WASHINGTON — U.S. government agencies were ordered to close for the first time in more than 17 years after lawmakers stalemated over Republican efforts to block President Obama‘s healthcare law.
More than 800,000 federal workers were to spend Tuesday, the first day of the new fiscal year, on unpaid furloughs as agency managers executed contingency plans for the costly process of closing down operations indefinitely.
The official word to shut down came from the White House just before midnight Monday. Hours earlier, the Senate, by a 54-46 party-line vote, killed a House measure that would have funded government agencies for six weeks but delayed key parts of Obamacare for a year.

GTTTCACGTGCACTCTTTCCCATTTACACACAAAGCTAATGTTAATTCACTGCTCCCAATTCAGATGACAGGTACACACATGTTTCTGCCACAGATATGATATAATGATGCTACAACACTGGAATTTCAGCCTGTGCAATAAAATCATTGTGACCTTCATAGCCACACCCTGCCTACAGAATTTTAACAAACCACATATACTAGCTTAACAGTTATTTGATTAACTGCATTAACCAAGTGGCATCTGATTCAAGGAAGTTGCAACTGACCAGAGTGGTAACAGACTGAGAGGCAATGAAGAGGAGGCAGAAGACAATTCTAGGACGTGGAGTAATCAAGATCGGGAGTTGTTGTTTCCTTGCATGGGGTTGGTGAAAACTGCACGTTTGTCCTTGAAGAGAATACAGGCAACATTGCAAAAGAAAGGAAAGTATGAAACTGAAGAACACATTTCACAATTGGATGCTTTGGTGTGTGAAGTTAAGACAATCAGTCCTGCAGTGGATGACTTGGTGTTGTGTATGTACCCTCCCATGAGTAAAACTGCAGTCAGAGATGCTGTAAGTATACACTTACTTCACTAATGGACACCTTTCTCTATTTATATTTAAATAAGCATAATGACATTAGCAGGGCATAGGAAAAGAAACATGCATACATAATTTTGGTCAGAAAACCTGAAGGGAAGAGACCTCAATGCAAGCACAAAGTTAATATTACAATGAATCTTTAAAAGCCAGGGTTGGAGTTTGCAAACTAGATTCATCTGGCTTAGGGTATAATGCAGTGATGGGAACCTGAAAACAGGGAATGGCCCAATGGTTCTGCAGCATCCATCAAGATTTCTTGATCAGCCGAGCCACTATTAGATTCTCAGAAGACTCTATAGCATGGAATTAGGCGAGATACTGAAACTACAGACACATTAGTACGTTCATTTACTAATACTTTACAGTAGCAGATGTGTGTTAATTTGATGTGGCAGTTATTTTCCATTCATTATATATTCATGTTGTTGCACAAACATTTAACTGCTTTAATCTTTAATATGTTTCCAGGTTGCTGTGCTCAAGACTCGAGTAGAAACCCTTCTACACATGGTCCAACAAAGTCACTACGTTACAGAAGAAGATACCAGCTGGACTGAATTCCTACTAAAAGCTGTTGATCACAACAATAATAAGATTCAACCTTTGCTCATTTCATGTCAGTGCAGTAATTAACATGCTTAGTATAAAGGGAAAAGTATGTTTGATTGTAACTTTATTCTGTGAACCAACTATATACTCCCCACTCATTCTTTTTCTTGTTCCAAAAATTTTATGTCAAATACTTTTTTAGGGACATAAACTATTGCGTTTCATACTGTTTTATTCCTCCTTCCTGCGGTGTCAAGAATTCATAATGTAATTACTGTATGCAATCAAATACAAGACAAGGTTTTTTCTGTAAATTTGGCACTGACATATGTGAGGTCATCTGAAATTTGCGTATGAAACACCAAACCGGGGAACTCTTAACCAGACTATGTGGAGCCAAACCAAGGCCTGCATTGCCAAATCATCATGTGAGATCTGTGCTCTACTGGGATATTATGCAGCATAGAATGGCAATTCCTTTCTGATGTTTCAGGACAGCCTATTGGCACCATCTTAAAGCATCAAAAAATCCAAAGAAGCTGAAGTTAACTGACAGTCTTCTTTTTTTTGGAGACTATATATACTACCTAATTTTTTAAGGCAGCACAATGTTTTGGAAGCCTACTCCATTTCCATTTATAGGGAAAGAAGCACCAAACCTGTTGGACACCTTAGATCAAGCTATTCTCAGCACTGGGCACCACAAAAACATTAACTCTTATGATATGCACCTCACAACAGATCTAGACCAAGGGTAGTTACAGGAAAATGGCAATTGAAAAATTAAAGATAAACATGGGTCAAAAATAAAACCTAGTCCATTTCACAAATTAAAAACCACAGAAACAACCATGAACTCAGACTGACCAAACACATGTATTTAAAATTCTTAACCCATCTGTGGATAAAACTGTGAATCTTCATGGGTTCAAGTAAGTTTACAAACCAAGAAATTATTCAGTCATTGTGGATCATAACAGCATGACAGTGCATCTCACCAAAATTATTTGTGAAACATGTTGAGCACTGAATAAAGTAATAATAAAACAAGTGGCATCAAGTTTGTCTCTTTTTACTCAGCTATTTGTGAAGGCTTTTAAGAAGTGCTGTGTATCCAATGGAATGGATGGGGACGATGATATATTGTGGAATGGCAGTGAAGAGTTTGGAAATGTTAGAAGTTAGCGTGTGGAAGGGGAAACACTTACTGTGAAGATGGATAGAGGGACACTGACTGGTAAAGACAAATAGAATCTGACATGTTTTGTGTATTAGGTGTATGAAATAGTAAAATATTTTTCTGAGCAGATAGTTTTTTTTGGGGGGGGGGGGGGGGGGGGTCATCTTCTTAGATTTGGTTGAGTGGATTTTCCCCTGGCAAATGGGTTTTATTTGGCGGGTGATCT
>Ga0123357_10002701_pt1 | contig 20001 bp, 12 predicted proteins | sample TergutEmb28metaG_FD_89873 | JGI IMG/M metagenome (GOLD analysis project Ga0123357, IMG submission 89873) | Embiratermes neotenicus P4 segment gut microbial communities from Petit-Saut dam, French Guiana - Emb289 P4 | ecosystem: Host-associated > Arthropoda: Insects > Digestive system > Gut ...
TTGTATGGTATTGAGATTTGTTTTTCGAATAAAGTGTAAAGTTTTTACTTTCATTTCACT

The one exception to the legislative futility was a bill to ensure that military service members would be paid during the shutdown. Obama signed it into law late Monday night.
The House’s final legislative effort passed 228 to 201, mostly along party lines. It would have delayed for one year the requirement in the healthcare law that individuals have insurance or pay a fine and would have reduced benefits for members of Congress and some of their staff members.
Early Tuesday, the Republican-controlled House voted to set up a House-Senate committee that could seek a compromise in coming days. Democratic leaders in the Senate asserted that they would not negotiate under duress, however, and insisted that the House first pass a measure temporarily providing funds for government agencies.
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